Michele Parker will only walk on one side of the street. Penn Presbyterian Medical Center is on the other side. She said it’s painful to be this close to it. In Saunders Park just outside, her photo is one of the 51 in a collage of the images in Kathy Shorr’s newest work.
The exhibit, “SHOT: We the Mothers,” is part of “SHOT: We The People,” a multimedia project showcasing gun violence survivors and victims across the U.S. Photographer Kathy Shorr and Mural Arts Philadelphia worked to identify mothers who lost children to gun violence within the city.
The pictures are all at locations the mothers chose — a place that their child loved, a cemetery, or, in Michele Parker’s case, her son Evan Baylor’s school. Evan was prom king in both his junior and senior year at Mastery Charter School’s Shoemaker Campus. Parker said her son’s unsolved murder was something she never could have foreseen coming:
“[What] I want each and every one of you to know is that your child doesn’t have to be involved in the streets to be a victim … that’s a continual thing that I tend to see in our media — that we’re a number, [that] we’re involved in something. Absolutely not. There are children who, unfortunately, are six feet in the ground whose dreams and aspirations are buried there. I told myself, as long as God gives me the breath in my body, that Evan Marquis Baylor’s dreams and aspirations will not go dead, will not go void, and will not be in vain.”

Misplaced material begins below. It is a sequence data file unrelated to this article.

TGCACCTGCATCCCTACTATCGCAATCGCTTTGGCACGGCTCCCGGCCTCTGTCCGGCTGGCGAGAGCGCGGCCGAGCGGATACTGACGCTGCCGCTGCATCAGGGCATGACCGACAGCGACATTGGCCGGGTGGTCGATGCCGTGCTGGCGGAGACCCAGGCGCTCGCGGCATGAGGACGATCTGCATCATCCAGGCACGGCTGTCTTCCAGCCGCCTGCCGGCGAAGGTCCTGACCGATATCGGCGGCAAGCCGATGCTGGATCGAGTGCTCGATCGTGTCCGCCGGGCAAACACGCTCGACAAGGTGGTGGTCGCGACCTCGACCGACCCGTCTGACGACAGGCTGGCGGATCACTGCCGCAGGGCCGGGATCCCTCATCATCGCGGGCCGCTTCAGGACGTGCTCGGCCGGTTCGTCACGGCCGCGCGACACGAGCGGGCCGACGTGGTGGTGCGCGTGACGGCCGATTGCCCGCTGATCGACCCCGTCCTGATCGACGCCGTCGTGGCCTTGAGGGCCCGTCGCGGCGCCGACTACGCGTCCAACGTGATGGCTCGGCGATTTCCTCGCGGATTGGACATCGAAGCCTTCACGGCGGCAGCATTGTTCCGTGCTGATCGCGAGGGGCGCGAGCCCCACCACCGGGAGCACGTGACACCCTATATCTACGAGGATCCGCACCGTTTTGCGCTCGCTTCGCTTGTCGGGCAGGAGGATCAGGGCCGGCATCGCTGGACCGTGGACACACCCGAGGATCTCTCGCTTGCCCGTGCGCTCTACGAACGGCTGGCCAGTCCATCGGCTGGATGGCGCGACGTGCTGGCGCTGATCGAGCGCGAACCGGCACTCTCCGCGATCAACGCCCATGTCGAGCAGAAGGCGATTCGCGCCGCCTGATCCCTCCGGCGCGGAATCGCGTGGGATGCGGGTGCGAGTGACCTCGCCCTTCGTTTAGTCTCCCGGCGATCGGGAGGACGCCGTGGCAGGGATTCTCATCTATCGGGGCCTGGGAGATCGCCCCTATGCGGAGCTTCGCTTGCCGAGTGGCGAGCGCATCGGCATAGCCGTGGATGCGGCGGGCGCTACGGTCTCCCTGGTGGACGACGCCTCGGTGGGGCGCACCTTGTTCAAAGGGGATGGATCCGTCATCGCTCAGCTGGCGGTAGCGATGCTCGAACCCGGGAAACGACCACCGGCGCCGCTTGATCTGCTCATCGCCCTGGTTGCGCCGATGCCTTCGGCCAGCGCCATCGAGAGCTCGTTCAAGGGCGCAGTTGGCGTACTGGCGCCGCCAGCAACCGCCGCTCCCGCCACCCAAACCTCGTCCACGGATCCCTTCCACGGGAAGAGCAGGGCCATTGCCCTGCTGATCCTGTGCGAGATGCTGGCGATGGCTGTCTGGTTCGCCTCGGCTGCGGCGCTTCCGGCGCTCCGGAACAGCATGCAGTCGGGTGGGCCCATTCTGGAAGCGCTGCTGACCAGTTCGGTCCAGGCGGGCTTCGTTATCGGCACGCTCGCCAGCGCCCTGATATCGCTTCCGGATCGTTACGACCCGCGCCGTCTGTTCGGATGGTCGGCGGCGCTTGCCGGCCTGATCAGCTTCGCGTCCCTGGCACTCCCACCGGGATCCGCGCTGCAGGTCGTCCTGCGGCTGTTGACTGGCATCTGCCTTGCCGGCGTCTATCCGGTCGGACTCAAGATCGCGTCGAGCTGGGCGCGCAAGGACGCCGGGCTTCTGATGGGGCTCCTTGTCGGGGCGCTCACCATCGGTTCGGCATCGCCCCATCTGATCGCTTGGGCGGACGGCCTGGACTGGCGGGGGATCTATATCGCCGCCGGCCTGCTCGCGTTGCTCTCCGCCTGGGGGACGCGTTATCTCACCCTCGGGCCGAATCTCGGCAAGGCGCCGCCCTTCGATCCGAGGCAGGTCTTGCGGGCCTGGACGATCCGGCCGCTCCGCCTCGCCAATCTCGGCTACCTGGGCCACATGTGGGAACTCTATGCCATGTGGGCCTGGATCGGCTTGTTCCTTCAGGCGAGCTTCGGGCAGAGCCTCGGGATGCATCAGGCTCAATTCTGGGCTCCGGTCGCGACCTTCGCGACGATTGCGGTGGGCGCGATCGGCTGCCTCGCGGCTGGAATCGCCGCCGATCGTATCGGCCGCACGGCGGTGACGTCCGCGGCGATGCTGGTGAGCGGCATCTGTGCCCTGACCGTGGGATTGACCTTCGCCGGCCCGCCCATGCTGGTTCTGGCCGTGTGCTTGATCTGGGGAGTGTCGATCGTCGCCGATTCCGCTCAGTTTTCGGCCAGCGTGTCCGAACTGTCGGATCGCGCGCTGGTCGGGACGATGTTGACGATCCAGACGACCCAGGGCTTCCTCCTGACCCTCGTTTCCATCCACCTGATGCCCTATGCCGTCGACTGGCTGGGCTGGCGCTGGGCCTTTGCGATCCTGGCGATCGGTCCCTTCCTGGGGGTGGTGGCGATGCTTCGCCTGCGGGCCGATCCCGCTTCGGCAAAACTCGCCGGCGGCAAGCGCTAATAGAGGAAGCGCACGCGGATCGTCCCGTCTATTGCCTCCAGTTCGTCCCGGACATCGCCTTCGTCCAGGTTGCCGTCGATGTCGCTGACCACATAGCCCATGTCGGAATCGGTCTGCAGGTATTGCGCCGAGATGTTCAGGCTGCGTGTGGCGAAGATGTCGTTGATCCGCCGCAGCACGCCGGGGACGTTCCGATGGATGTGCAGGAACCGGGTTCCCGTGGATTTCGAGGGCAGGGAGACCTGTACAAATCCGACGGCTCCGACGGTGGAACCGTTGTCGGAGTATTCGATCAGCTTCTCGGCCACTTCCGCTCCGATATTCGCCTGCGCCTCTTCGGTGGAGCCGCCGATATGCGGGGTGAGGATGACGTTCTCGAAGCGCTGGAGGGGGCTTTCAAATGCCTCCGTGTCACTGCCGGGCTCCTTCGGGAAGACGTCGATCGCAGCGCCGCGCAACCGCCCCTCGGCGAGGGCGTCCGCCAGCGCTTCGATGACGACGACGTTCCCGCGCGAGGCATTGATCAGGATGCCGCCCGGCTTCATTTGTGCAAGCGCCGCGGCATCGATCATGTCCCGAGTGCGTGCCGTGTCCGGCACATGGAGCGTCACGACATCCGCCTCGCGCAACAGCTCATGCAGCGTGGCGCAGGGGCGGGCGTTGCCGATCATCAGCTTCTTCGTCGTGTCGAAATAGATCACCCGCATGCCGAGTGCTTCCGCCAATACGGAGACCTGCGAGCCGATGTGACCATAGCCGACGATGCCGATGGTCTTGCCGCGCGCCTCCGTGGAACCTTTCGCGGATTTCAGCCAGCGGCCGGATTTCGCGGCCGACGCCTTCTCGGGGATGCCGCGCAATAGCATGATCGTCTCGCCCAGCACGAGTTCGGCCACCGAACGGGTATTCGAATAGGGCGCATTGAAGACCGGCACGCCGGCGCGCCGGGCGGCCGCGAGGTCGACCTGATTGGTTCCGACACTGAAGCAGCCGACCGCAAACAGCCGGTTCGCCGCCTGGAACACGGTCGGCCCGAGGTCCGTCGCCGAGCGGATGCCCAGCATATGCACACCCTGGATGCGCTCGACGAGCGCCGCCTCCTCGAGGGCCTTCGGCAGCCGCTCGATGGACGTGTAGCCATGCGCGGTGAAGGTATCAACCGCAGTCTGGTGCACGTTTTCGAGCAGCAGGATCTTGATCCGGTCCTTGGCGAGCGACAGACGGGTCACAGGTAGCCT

Parker, along with mothers Aleida Garcia and Cherie Ryans, spoke about their lost sons at Thursday’s unveiling. Jane Golden of Mural Arts Philadelphia, City Councilmembers Kenyatta Johnson and Jamie Gauthier, and state Senators Vincent Hughes and Anthony Williams spoke at length about the power of art in making a difference. The project’s photographer, Kathy Shorr, said that she wants the project to go to City Hall.
Before Shorr spoke, she invited any mothers who lost a child to gun violence to stand next to her. Some two dozen stood up.
“I really appreciate all of you coming out and showing everyone this is what gun violence looks like,” she said, addressing the group of women.
“This is the collateral damage of gun violence here. All of these women have men in their lives, they have children in their lives, grandparents, etc. This is what gun violence does to a community and a country. It shatters lives. The torment that these women have to go through on a daily basis every day? It doesn’t stop. It doesn’t end. This is a tragedy here. And it’s not just Philadelphia. This is every city in America. This has got to stop. I am so tired of hearing about statistics and numbers. I’m the person that’s going to keep rubbing this in your face. I’m going to keep showing you the collateral damage of gun violence,” Shorr said.
Thirty of the 51 photos will be on display through the summer.
If you or someone you know has been affected by gun violence in Philadelphia, you can find grief support and resources here.
Sam Searles is a Report for America corps member covering gun violence and prevention for WHYY News.
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